Pomegranate Flan

Pomegranates are in full season now and found on sale in most shops and supermarkets. Until recently, this fruit was discarded as unwanted crops from trees and given away to neighbours and friends in abundance.

It is only recently that we have begun to realise the importance of this fruit and the antioxidant that they carry. A number of recent studies suggest that pomegranates may be beneficial in preventing a variety of potentially deadly diseases, including heart disease and cancer.
The word, pomegranate, is derived from French, pomme garnete, literally means seeded apple. Both tart and sweet, the pomegranate seeds and their pulp are the edible portion of the delicious fruit.

Eating this delicious fruit need not be a laborious process of trying to peel off the seeds without piercing them, a chore which would usually take up a good part of your morning! Try cutting the fruit in half, just like you would do with an orange, and squeeze the juice out with a standard orange squeezer. The seeds will remain in the top part of the squeezer, just like the pulp from an orange would, and you are left with the pomegranate juice to drink and enjoy.

Pomegranates can be enjoyed as part of a sweet or even sprinkled over a salad. Try keeping some for Halloween night and use them as small eye balls or pile them up to look like spooky body parts.

400g sweet pastry
2 large pomegranates
200ml sparking wine
3 egg yolks
30g corn flour
80g sugar
Candied orange peel

Split your pomegranates open and take some of the seeds out with your hands and set those aside for decoration. Squeeze the remaining fruit and place the strained juice it in a thick bottomed pan. Add the wine and the corn flour. In a small bowl beat the egg yolks and the sugar to a smooth cream and add the cream to the pomegranate juice.

Allow your mixture to cook over low heat until the cream thickens. Switch the heat off and add the orange peel which needs to be chopped finely

Once your pomegranate cream is ready, line a small flan dish with the pastry and pour the sauce in. bake the flan in a pre-heated oven at about 160C for 30 minutes. Make sure that your pastry is not too brown but just has a nice golden colour.

Once your flan has cooled, sprinkle some icing sugar and top with the pomegranate seeds which you have set aside.

Low fat loaded potato

When watching my food intake, I sometimes feel fed up of tuna salads for lunch! With summer over, we now start gearing up for Christmas and even though we won’t be in our bikinis, most of us will still want to look our best on this occasion.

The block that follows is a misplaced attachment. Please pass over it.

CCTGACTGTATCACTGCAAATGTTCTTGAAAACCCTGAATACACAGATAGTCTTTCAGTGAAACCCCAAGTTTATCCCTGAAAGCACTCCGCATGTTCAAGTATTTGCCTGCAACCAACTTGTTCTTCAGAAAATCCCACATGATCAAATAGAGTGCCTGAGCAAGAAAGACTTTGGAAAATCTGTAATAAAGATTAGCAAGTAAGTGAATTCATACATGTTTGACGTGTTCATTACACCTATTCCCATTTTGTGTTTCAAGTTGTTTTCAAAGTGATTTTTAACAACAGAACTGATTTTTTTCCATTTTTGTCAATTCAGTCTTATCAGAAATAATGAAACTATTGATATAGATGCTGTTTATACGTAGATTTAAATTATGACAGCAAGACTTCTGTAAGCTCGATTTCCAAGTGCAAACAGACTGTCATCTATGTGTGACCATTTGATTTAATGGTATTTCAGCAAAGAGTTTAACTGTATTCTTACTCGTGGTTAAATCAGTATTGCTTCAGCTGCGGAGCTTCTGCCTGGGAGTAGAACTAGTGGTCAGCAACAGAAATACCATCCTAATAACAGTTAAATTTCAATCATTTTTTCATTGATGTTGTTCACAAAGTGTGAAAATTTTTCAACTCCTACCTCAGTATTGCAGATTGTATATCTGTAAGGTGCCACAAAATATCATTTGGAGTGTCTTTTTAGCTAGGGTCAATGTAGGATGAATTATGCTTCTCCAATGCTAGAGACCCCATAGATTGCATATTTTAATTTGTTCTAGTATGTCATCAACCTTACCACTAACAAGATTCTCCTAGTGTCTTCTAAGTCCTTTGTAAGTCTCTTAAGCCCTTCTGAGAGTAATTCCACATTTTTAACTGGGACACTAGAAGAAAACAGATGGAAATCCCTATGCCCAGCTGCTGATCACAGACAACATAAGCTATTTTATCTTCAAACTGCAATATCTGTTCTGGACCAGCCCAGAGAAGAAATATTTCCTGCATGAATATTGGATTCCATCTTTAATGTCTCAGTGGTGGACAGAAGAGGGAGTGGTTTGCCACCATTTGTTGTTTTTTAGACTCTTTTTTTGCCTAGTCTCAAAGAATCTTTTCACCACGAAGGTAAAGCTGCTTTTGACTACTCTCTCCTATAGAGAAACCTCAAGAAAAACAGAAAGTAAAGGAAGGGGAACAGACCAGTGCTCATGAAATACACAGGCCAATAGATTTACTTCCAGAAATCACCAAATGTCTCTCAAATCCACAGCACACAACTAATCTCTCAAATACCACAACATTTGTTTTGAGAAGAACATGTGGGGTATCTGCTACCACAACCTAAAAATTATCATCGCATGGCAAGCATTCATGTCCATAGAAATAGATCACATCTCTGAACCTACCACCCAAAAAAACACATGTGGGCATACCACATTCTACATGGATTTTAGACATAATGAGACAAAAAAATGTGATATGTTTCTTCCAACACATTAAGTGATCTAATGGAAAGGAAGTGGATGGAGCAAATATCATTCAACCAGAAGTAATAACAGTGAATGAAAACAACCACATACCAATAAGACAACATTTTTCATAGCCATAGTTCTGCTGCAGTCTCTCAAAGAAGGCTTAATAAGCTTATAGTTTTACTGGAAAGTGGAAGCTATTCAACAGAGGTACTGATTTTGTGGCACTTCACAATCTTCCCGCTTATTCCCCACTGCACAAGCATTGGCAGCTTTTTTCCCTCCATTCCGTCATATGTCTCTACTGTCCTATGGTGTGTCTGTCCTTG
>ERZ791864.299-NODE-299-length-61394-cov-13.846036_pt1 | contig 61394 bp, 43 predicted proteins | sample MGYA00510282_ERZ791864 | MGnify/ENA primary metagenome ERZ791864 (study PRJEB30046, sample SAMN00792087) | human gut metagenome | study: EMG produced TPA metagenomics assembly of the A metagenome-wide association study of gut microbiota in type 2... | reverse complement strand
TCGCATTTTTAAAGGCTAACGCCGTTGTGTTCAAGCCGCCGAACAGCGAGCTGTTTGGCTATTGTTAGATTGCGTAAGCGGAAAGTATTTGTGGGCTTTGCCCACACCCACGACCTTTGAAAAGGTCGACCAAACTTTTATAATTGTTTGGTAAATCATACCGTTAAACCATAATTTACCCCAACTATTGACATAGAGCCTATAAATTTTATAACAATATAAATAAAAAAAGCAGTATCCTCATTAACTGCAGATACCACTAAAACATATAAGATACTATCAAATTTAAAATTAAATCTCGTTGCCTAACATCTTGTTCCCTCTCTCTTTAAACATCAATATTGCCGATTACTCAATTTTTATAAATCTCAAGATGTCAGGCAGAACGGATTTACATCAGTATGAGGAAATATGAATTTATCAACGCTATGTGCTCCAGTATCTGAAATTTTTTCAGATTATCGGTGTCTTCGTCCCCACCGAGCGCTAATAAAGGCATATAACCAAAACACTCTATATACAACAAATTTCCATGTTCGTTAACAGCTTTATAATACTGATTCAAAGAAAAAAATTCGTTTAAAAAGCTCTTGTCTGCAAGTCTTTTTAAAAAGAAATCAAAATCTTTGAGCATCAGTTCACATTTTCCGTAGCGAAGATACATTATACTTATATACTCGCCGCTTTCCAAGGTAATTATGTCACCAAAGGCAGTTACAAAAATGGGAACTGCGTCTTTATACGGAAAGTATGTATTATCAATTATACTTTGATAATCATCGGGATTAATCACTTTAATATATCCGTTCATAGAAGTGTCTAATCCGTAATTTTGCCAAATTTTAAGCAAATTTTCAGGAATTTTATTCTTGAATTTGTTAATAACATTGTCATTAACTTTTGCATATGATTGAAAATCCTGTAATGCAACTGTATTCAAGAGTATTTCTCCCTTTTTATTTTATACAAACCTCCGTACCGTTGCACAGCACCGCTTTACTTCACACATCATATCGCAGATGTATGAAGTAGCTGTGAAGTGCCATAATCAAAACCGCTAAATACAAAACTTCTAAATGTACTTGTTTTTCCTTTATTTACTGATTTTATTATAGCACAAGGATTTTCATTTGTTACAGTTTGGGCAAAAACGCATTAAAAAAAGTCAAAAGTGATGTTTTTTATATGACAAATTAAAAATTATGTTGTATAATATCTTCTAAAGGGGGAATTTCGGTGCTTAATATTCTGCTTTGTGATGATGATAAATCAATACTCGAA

This week I shall be giving you the recipe for a delicious and healthy loaded potato. One of those you see in shops full of cream and dripping from the sides…but without all that saturated fat!

So here is what you need to make 2 potatoes

2 medium sized potatoes, washed
1 pot of plain yoghurt
4 rashers of bacon

Start off by draining the plain yoghurt. Place a piece on muslin over a bowl, hold it down with some pegs and pour the yoghurt in. Allow it to drip for at least 1 hour. Alternatively, you can buy some greek yoghurt.

Now, once you are ready to serve your plate, place potato in the microwave and cook it for about 7 minutes or until your potato is done. You can check this by inserting a knife, if it is soft on the inside, then your potato is done.

Now, if you have a grill option on your microwave, change the setting to grill and cook it for another 3 to 4 minutes.

Make diagonal cuts against each other on the top of the potato to form a V and remove part of the top. Once removed this will look like a triangle, set it aside and keep.

Now grill your bacon and cut it into small cubes and mix it with the yoghurt. Place the mixture on top of the potato and cover it with the triangle you have removed and serve.

Moroccan Style Couscous

Couscous is North Africa’s answer to pasta. A staple food in these countries that requires very little preparation and not a lot of utensils to have it cooked. In view of this, couscous had become the ideal food for the nomadic people but was also prepared by other tribes.

With in increase in different grains being introduced in our diets, couscous found it’s way in our European dishes along side others like quinoa, barley and various kinds of rice. But unlike many of these, couscous is very easy to prepare and is now available in most supermarkets and on various restaurant menus.

Couscous can be used as a substitute to potatoes, as a side-dish or as a plate on it’s own.

Couscous is very versatile as it can be eaten plain or mixed with various spices, meats and sauces.

In morocco, where couscous is a daily staple, this is never served cold but it is served with stews and other hot dishes. Also, there are number of households that still prepare their couscous from scratch this takes hours of preparation. We are used to the instant couscous that is ready in 5 minutes or less and this is one of the main reasons why couscous has become so popular in meals today.

Here is what you need to make this morrocan style couscous which can be eaten as a meal or served as part of a buffet.
250g Couscous
2 teaspoons Coriander paste
200ml Chicken stock – warmed
1 tin Chickpeas
2 small marrows – diced
Walnut oil
Walnut Pieces

Start off by placing the couscous in a large bowl. Now add the hot stock and cover the bowl with a plate. Let the couscous rest until the stock has been absorbed.

Now using a fork and NOT a spoon, stir the couscous until it fluffs up. Next add the coriander and again mix it in using a fork. Now stir in the marrows which are raw and the chickpeas.
Should you be serving the couscous in a different bowl, change your bowl at this stage. Now drizzle a generous helping of walnut oil and top with walnut pieces. Walnut oil can be found in Marks & Spencer food section.

This dish can be served warm or cold as part of a summer buffet.